Mark Casse: Preakness score “my biggest victory”

by | May 25, 2019 | Breaking, Features, Maryland, MD Racing, Top Stories

War of Will

Mark Casse has won nearly 2,700 races in his career. He’s won 28 Grade 1 events and five Breeders’ Cup races.

But he’s quite sure which was the biggest of those: last Saturday’s Preakness Stakes, won by his trainee War of Will.

“I was asked if this was my biggest victory,” he said Saturday morning on Off to the Races radio. “At the time, I said, ‘Well, it’s one of them.’ But I’ve come to the conclusion that, yes, it is.”

Casse, 58, is a racing lifer, and while he acknowledges the importance of races like the Pegasus World Cup and Breeders’ Cup events, he says that some things never change. 

“I’ve been training horses for 40 years,” he said. “When I started following horse racing, there were only three races: the Kentucky Derby, the Preakness, and the Belmont. Those are the three races that everybody cared about and wanted to win. It hasn’t changed a whole lot.”

Back in 2017, Casse entered the Triple Crown series with the highly regarded two-year-old champion, Classic Empire. That runner was a troubled fourth in the Kentucky Derby and then a tough-luck second in the Preakness, in which he held a three-length lead leaving the furlong grounds but could not contain Cloud Computing and had to settle for second, beaten just a head.

This year, Casse’s highly regarded War of Will was an even more troubled seventh (after being moved up a slot via disqualification) in the Derby, in which he was fouled at the head of the lane by first-past-the-post Maximum Security. Given this history, then, perhaps it’s no surprise that Casse was, shall we say, cautious about claiming victory in the Middle Jewel.

“I didn’t believe it until they went across the finish line,” he said. “Two years previously, with Classic Empire, I though we were a winner and we got beat right at the wire. So I kind of held that thought back for a little while.”

This time, of course, he could take a deep and relieved breath at the end. Under a patient ride by Tyler Gaffalione, War of Will spurted clear with three-sixteenths of a mile to go and held his rivals safe to win by more than a length in 1:54.34 for  1 3/16 miles.

It was almost as if Casse had drawn it up.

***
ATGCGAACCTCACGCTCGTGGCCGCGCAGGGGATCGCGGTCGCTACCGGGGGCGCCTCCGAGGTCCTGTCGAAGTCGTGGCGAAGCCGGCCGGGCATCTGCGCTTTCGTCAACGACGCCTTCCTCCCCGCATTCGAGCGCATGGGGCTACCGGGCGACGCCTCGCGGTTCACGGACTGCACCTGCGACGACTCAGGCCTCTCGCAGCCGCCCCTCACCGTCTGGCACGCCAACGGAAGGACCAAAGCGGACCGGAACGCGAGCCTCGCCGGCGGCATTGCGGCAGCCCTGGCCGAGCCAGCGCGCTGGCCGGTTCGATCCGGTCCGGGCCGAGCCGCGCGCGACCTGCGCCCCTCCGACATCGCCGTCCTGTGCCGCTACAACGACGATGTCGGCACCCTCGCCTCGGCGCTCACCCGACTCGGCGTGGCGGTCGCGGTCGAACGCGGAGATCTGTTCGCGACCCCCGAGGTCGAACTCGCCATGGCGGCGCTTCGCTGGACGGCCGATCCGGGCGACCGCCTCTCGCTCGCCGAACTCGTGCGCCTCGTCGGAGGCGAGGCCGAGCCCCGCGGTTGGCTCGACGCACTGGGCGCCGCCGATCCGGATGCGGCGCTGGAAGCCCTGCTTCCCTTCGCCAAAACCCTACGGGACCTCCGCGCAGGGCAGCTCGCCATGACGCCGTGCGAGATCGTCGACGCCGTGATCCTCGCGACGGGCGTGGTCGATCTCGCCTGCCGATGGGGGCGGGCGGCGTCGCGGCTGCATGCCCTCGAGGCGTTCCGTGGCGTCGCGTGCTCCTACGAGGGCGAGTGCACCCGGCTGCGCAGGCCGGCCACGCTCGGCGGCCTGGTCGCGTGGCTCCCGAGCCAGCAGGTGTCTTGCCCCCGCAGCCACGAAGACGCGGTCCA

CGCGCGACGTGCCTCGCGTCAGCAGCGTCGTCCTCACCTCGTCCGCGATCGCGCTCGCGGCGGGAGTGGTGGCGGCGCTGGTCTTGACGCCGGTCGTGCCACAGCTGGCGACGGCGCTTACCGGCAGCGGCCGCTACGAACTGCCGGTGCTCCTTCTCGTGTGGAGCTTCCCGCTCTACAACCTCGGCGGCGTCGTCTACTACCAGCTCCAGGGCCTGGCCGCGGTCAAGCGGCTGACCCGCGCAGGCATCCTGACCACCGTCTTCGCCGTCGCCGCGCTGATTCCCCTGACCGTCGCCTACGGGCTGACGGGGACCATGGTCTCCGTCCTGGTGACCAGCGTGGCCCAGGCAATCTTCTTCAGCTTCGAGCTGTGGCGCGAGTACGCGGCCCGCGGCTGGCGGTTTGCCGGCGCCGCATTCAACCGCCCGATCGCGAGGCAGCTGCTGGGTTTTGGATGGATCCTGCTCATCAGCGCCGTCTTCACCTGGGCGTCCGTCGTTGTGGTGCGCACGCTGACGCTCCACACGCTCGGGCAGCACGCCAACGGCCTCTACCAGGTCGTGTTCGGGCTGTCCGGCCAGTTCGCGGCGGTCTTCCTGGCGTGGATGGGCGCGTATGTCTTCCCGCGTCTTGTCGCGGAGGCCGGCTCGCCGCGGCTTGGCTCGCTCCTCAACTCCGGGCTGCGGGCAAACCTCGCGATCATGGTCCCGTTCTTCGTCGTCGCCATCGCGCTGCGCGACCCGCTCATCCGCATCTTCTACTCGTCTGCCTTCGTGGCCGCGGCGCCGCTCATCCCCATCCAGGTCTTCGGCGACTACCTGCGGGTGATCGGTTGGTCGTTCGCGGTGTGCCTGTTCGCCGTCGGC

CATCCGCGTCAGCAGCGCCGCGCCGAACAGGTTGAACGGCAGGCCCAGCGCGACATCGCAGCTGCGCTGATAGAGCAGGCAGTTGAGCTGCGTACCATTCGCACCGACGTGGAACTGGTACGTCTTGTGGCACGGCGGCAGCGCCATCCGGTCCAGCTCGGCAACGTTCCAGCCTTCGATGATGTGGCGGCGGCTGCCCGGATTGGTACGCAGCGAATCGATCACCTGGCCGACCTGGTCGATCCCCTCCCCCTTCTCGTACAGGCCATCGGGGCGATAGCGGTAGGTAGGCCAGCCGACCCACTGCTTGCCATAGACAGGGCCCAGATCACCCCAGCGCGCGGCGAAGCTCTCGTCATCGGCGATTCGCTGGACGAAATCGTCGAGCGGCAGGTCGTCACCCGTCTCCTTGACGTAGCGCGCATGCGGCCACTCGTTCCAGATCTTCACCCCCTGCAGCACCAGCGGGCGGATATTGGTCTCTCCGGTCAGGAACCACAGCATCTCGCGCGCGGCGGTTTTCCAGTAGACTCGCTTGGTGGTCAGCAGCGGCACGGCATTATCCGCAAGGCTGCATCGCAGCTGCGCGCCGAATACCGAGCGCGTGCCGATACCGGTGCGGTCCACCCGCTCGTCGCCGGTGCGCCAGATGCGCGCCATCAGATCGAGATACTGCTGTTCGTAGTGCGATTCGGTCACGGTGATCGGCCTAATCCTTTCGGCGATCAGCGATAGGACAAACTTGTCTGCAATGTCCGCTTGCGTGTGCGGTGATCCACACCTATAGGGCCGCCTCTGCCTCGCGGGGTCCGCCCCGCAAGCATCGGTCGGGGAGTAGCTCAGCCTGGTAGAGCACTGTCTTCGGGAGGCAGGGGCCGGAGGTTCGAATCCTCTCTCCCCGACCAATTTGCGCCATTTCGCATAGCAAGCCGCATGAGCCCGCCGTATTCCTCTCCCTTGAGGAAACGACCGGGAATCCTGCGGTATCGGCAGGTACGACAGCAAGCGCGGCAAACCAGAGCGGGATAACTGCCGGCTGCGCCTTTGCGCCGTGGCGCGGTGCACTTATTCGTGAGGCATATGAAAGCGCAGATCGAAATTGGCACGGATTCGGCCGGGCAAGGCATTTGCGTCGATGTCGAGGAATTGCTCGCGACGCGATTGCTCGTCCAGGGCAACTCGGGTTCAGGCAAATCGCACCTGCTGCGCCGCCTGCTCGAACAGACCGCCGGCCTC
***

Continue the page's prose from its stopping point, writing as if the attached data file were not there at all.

“I had told a friend of mine the day before, ‘If he breaks good and settles,’ I said, ‘they won’t beat him,'” the trainer recalled.


War of Will was a $298,550 auction purchase as a two-year-old in training in May. Oddly enough, though he is a Kentucky-bred son of War Front, that sale was at Arqana, in France. Casse’s younger brother, Justin, signed the ticket for Gary Barber, and when War of Will went to Mark to train, the trainer naturally figured that War of Will’s best surface would be the grass.

That led to four straight turf starts to start the horse’s career, and while none of those netted a win, three were in graded stakes company, the last of those a fifth-place finish in the Breeders’ Cup Juvenile Turf.

“The best thing that ever happened to us is he had a terrible trip in the Breeders’ Cup,” Casse said. “Probably should have won it and had he won it, we wouldn’t be having this conversation right now. Shortly after that, Gary Barber and I, we were talking, and Gary goes, ‘Good, now we can run him on the dirt.'”

War of Will won the G1 Preakness. Photo by Allison Janezic.

Switched over to the dirt, War of Will ran off three consecutive wins, including scores in the Grade 3 LeComte and Grade 2 Risen Star. But it was after the first of his wins that Casse divined the future.

“When he broke his maiden at Churchill on the dirt, I told Gary at that time — I’d thought it previously — I said, ‘I think we can win the Kentucky Derby this year.’ That was just based on his breaking his maiden. That’s how much I thought of him.”

Of course, he didn’t win the Derby, but picking up the Preakness makes for a pretty nice consolation prize. And now, Casse says, he expects War of Will to race in the Belmont, and he likes his runner’s chances there. In the meantime, you’ll forgive him if he wants to wring a little more joy out of his first victory in a Triple Crown race.

“Nothing is ever enough,” he said. “Soon as you win this race — and he had many, many reasons not to win it — instead, it’s, well, this one wasn’t there, that one wasn’t there. I don’t care who was there. It’s the Preakness, and we just won it, and it was amazing… There was a lot of satsifaction for so many reasons.”